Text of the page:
Under current fully-recruited fishing mortality (F=0.14), female [spawning stock biomass] is expected to reach or exceed the [spawning stock biomass] threshold by 2023 with a probability of 70.2%, and exceed or reach the [spawning stock biomass] target by 2025 with a probability of 56.1%. By the rebuilding deadline of 2029 there is a 78.6% chance the stock will be at or above the [spawning stock biomass] target and a 96.7% chance the stock will be at or above the [spawning stock biomass] threshold. Under [the fishing mortality target rate] (F=0.17), female [spawning stock biomass] is expected to reach or exceed the [spawning stock biomass] threshold by 2023 with a probability of 61.9%, and exceed or reach the [spawning stock biomass] target by 2028 with a probability of 52.0%. Under [the fishing mortality threshold rate] (F=0.20), female [spawning stock biomass] is expected to reach or exceed the [spawning stock biomass] threshold by 2023 with a probability of 53.2%, but it has less than a 50% probability of reaching the [spawning stock biomass] target in any year. [internal references omitted]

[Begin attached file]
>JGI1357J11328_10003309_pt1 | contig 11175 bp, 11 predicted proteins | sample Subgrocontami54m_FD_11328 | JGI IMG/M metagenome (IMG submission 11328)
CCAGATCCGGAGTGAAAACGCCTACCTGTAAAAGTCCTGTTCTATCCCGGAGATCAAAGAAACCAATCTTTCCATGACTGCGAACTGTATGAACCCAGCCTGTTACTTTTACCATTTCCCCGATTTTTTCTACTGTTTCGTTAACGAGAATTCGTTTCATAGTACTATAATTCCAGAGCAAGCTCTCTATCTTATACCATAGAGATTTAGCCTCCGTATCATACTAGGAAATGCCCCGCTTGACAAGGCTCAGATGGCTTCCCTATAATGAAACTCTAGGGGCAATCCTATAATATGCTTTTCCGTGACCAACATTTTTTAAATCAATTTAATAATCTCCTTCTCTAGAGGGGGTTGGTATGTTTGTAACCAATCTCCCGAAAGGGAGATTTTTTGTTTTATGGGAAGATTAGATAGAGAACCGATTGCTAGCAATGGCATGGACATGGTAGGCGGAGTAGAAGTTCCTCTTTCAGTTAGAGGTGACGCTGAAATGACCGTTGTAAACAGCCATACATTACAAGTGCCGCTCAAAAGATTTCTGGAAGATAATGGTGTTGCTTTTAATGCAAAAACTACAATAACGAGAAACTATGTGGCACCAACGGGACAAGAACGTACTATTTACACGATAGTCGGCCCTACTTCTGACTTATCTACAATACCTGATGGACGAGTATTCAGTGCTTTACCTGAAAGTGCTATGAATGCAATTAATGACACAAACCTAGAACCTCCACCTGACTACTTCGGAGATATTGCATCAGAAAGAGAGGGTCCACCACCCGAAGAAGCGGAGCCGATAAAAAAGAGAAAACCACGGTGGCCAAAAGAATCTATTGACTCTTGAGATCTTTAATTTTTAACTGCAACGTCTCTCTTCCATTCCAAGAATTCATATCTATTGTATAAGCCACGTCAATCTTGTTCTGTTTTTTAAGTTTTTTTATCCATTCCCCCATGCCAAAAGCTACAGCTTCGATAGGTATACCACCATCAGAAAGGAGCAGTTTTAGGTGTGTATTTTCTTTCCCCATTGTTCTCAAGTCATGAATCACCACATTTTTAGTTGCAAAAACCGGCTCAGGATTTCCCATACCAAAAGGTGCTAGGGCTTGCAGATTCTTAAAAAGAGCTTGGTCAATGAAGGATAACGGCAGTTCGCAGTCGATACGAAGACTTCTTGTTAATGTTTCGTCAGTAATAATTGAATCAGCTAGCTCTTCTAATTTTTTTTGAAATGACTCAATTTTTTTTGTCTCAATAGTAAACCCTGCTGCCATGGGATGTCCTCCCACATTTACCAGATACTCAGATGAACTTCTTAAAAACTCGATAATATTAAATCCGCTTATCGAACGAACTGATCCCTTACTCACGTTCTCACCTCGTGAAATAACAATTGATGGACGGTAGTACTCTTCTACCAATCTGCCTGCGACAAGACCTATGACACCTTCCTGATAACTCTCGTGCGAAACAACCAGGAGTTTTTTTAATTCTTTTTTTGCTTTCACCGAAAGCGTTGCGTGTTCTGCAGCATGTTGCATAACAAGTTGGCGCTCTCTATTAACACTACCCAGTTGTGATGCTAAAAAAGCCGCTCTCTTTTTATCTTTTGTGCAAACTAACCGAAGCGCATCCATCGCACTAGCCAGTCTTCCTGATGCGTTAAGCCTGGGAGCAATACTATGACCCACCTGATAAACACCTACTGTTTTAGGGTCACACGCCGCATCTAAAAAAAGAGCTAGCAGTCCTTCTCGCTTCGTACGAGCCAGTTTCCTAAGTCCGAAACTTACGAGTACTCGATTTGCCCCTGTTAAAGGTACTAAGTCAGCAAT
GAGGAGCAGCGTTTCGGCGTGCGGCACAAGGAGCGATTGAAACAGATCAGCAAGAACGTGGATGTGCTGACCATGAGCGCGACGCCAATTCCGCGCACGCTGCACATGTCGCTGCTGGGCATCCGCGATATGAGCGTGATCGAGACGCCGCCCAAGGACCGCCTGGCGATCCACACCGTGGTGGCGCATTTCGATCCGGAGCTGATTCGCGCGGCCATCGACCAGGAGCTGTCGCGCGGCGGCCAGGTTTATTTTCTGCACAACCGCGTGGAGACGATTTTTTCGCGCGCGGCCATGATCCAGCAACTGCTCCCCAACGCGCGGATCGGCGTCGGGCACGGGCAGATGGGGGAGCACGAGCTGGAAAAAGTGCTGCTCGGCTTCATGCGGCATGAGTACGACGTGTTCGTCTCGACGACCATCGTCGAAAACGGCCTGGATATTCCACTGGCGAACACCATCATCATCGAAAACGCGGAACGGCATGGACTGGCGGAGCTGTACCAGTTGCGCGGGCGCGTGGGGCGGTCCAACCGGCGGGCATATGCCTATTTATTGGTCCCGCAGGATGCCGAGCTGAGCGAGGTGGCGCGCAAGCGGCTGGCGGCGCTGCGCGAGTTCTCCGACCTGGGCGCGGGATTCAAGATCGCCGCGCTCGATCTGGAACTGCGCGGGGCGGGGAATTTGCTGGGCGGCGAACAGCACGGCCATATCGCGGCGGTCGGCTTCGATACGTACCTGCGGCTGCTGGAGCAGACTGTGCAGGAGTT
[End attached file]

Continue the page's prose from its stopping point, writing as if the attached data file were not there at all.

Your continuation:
Both striped bass fishermen and fishery managers were surprised to learn that, provided that overfishing isn’t allowed to recur, it’s more likely than not that, at some point within the next year, striped bass will no longer be considered overfished. And so long as fishing mortality is kept at or below its target level, the stock is likely to rebuild before the 2029 deadline.

Still, nothing is certain, and there remains a chance that the stock will not be rebuilt by 2029.

Successful rebuilding depends upon keeping fishing mortality at or below the target rate, and that might not be easy to do. Recreational fishing effort tends to move in concert with striped bass abundance, so as the stock rebuilds, more anglers are likely to enter the fishery, and those already participating in the fishery are likely to fish more often. Such increased effort is likely to lead to increased fishing mortality, due to both an increase in the number of fish retained by anglers and, because more fish are being caught and released, an increase in release mortality as well.